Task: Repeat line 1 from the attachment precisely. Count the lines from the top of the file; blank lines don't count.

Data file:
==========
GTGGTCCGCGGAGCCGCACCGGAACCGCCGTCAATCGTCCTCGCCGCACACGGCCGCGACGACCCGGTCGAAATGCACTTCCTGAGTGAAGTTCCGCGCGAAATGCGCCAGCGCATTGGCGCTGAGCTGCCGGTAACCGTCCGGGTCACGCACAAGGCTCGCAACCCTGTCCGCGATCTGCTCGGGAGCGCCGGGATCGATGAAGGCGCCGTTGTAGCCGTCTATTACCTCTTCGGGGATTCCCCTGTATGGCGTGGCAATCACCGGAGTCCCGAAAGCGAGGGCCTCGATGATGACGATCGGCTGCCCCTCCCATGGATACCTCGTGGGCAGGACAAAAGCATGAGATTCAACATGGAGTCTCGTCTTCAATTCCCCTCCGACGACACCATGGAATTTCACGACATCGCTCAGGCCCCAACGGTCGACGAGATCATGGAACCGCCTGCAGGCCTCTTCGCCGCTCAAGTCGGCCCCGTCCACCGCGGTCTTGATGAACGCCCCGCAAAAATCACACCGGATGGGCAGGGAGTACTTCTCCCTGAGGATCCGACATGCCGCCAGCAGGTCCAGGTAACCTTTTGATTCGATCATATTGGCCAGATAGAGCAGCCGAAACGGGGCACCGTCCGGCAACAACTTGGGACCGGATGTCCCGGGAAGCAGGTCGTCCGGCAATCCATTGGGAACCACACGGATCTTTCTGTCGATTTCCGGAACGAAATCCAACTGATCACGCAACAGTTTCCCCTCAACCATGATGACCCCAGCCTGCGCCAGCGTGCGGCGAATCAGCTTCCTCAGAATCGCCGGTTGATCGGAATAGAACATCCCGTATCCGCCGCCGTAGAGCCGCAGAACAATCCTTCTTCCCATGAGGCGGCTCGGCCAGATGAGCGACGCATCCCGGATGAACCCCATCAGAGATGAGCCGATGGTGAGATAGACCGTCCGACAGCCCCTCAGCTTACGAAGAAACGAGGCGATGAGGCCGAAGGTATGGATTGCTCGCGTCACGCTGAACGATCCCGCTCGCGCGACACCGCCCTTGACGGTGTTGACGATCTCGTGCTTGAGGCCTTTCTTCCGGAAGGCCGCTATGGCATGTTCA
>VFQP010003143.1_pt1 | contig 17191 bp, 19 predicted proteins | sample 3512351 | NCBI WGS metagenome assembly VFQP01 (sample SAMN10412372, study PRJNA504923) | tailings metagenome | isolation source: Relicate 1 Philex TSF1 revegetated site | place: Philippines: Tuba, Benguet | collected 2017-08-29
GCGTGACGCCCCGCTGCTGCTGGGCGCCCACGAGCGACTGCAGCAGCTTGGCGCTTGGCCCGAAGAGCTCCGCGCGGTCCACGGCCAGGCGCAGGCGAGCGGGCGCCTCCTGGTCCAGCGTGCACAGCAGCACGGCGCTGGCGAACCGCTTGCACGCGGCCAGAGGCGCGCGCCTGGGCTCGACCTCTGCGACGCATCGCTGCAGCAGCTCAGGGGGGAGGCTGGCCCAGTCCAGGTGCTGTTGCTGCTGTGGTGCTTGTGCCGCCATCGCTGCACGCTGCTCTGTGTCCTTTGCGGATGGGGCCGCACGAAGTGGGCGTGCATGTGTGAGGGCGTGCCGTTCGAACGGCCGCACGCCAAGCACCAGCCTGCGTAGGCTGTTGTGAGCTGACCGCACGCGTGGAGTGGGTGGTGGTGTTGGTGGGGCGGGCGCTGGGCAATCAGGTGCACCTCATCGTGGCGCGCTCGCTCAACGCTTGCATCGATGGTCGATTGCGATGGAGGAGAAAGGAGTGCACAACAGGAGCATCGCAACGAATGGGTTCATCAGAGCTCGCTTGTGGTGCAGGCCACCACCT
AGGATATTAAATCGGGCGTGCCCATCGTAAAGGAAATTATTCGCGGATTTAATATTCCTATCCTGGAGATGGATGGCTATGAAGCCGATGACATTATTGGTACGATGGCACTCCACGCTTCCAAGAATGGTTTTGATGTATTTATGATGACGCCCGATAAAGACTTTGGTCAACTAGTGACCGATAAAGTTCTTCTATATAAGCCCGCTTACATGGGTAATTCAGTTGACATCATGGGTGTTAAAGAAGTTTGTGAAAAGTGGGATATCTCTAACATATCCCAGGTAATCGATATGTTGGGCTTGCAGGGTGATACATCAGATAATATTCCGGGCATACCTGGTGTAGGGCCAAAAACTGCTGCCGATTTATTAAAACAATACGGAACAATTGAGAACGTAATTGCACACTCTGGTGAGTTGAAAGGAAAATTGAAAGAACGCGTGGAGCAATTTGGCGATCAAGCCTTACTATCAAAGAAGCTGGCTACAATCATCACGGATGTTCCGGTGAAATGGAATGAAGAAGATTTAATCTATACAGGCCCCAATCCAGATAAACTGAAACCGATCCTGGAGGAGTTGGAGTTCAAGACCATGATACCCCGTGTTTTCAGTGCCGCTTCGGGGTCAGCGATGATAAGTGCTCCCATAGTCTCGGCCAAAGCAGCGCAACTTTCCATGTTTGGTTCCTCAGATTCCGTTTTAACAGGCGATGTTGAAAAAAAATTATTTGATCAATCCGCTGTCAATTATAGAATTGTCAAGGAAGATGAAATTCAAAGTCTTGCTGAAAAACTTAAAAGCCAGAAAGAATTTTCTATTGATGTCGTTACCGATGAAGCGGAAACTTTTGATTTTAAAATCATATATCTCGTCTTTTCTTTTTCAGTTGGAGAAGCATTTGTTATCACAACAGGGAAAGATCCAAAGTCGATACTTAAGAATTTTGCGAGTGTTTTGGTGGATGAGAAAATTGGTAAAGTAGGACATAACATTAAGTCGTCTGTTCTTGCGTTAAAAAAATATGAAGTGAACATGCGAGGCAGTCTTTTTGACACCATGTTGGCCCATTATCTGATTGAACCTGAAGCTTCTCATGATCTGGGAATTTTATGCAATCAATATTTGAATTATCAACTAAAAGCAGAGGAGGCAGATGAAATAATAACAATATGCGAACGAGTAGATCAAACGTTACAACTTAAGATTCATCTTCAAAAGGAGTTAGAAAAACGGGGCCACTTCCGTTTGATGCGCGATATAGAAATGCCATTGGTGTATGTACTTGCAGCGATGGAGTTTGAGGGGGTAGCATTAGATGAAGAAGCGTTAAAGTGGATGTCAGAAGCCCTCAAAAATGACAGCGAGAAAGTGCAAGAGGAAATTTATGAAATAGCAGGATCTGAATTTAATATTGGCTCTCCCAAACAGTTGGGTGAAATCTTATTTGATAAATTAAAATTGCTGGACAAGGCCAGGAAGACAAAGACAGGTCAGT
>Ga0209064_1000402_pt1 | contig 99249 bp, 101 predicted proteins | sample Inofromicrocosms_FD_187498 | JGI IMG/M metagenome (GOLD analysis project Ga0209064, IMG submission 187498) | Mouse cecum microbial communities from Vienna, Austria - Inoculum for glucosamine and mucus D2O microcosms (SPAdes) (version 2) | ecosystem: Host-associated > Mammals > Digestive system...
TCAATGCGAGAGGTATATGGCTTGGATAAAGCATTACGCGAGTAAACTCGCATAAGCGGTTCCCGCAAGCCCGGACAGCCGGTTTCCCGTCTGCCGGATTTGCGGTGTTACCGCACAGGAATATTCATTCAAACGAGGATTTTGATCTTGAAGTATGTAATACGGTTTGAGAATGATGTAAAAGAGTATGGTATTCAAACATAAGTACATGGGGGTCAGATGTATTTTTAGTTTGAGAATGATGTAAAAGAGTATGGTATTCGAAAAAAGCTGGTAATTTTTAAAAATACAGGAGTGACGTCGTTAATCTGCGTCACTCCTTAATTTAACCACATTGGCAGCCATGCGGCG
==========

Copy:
GTGGTCCGCGGAGCCGCACCGGAACCGCCGTCAATCGTCCTCGCCGCACACGGCCGCGACGACCCGGTCGAAATGCACTTCCTGAGTGAAGTTCCGCGCGAAATGCGCCAGCGCATTGGCGCTGAGCTGCCGGTAACCGTCCGGGTCACGCACAAGGCTCGCAACCCTGTCCGCGATCTGCTCGGGAGCGCCGGGATCGATGAAGGCGCCGTTGTAGCCGTCTATTACCTCTTCGGGGATTCCCCTGTATGGCGTGGCAATCACCGGAGTCCCGAAAGCGAGGGCCTCGATGATGACGATCGGCTGCCCCTCCCATGGATACCTCGTGGGCAGGACAAAAGCATGAGATTCAACATGGAGTCTCGTCTTCAATTCCCCTCCGACGACACCATGGAATTTCACGACATCGCTCAGGCCCCAACGGTCGACGAGATCATGGAACCGCCTGCAGGCCTCTTCGCCGCTCAAGTCGGCCCCGTCCACCGCGGTCTTGATGAACGCCCCGCAAAAATCACACCGGATGGGCAGGGAGTACTTCTCCCTGAGGATCCGACATGCCGCCAGCAGGTCCAGGTAACCTTTTGATTCGATCATATTGGCCAGATAGAGCAGCCGAAACGGGGCACCGTCCGGCAACAACTTGGGACCGGATGTCCCGGGAAGCAGGTCGTCCGGCAATCCATTGGGAACCACACGGATCTTTCTGTCGATTTCCGGAACGAAATCCAACTGATCACGCAACAGTTTCCCCTCAACCATGATGACCCCAGCCTGCGCCAGCGTGCGGCGAATCAGCTTCCTCAGAATCGCCGGTTGATCGGAATAGAACATCCCGTATCCGCCGCCGTAGAGCCGCAGAACAATCCTTCTTCCCATGAGGCGGCTCGGCCAGATGAGCGACGCATCCCGGATGAACCCCATCAGAGATGAGCCGATGGTGAGATAGACCGTCCGACAGCCCCTCAGCTTACGAAGAAACGAGGCGATGAGGCCGAAGGTATGGATTGCTCGCGTCACGCTGAACGATCCCGCTCGCGCGACACCGCCCTTGACGGTGTTGACGATCTCGTGCTTGAGGCCTTTCTTCCGGAAGGCCGCTATGGCATGTTCA